DUI accident case with blood draw of .37 reduced to Negligent Driving!
Recently (August 2014) I resolved a client's case regarding a DUI charge. The significance of this resolution was due to our persistence in litigating this matter. This particular client came to me after having driven his car off the road at Sand Point Way in Seattle, WA. The client was taken to the hospital for a blood draw which revealed he had a .37 ethanol reading (BAC of .37). Yes that is extremely high, and in some instances a person can die from a concentration of that amount.
Nevertheless, I took the case on and we litigated this matter over the course of a year and a half. After numerous motions were filed back and forth (between the prosecutor and myself), and we appeared in court at least a dozen times, the case was finally set for an evidentiary hearing the day of trial. The prosecutor made an offer to my client to plea as charged and they would only recommend 3 days in jail (the mandatory minimum in this case was 2 days in jail), but that if my client proceeded to trial and lost the prosecutor would ask for 10 days in jail. My client, following my advice, politely declined the offer.
Our arguments at the evidentiary hearing included (1) whether the government could prove my client was the actual driver of the vehicle involved in the accident (corpus delicti) and (2) whether the officer hadprobable cause to arrest. The hearing involved an independent witness who heard the accident and found my client face down outside of the car moments later. There was also testimony from one officer. The officer testified there were numerous broken alcohol containers outside of the vehicle and some alcohol containers inside the vehicle. The officer also testified my client had bloodshot, watery, eyes, told others he was the driver, smelled of alcohol, had slurred speech, was incoherent and admitted to consuming ¾ of a gallon of whiskey!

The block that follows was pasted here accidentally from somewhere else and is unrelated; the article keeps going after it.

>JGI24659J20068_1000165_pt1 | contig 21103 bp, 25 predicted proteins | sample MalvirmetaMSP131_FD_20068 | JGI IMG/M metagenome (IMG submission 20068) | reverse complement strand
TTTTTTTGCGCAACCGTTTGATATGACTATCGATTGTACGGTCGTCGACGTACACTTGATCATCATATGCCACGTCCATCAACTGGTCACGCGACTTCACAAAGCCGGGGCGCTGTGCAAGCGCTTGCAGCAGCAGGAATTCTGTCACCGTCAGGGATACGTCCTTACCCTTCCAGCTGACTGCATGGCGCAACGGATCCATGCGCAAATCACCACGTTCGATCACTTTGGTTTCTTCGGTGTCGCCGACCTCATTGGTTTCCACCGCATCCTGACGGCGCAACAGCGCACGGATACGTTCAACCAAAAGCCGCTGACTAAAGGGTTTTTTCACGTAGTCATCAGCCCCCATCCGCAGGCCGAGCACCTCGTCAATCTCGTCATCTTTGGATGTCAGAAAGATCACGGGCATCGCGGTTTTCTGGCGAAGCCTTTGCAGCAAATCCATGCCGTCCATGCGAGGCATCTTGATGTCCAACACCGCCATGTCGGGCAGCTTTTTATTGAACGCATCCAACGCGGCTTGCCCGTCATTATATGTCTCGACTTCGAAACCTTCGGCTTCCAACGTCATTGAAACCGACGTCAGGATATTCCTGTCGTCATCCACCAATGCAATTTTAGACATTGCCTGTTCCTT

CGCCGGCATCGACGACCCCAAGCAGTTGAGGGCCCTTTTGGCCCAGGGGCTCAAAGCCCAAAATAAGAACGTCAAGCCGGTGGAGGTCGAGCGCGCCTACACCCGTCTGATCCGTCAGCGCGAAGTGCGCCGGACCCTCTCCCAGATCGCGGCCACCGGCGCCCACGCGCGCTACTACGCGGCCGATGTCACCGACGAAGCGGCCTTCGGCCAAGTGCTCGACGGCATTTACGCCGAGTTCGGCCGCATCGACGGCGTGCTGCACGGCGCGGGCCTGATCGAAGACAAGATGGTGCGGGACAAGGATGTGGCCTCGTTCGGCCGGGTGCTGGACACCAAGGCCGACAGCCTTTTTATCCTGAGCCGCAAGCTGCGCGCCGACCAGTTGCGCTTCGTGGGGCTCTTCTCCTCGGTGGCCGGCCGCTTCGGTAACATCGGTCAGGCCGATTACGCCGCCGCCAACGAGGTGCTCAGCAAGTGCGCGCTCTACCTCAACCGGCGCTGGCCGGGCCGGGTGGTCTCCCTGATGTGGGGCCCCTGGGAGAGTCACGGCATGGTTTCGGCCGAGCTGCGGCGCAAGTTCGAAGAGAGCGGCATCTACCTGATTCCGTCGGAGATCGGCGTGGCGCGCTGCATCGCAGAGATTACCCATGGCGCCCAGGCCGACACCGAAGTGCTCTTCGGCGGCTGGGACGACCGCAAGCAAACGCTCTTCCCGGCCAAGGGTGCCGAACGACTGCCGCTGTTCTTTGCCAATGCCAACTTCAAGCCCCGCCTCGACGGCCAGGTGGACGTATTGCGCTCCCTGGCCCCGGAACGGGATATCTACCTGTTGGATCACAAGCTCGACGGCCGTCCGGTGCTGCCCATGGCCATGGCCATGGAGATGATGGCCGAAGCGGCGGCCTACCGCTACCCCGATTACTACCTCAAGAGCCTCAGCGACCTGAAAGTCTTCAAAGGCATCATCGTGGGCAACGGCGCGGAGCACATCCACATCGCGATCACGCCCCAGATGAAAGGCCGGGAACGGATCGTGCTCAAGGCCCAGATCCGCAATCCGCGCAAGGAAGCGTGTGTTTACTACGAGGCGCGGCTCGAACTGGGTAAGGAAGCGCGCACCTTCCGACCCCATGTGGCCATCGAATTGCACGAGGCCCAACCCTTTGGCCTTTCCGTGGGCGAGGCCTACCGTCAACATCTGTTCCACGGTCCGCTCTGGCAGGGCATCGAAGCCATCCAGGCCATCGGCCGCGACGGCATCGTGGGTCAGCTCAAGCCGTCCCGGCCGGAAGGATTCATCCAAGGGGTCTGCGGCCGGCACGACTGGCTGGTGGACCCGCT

I know a lot of attorneys who would have convinced their client to accept the government's offer based upon the allegations, but I simply have a standard of not pleading anyone as charged unless they insist. After the hearing, and after my cross examination of the witnesses, prior to the ruling of the court, the government offered a plea deal. The reasoning was that if the court agreed with my arguments the case could have been dismissed, conversely if the judge agreed with the government my client would have not been able to accept the offer and would have had to take his chances in front of a jury. Prior to the ruling the government stated it would offer a Negligent Driving in the First Degree and not ask for any jail. After careful consideration, my client accepted the offer. After the plea was entered, the judge stated she would have ruled against the defense on our issue, so it was a wise decision by my client.
Now normally I don't necessarily post a Negligent Driving in the First Degree as a victory as many of my competitors do, I only like to post dismissals or not guilty verdicts but in this particular case, a DUI accident with a .37 blood draw reduced down to a Negligent Driving (misdemeanor) was an excellent outcome. The outcome was only achieved due to the persistence of my client and myself. It is not to toot my own horn that I post this, but it is to show that as DUI attorney you have to take on the most difficult of cases and try your best despite the evidence. I know a lot of attorneys who would have put forth the same effort as I did but there are many out there claiming to be “experienced” DUI attorneys who would have caved at the first hearing and convinced their client to plead guilty as "throw themselves upon the mercy of the court." Did you have an experience like that with your so-called “trial experienced DUI attorney?” My point is, if your attorney was not or is not willing to put in the effort as a truly experienced aggressive DUI attorney, they are likely performing a disservice to their client and should probably exit this particular area of law.
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Court: Seattle Municipal Court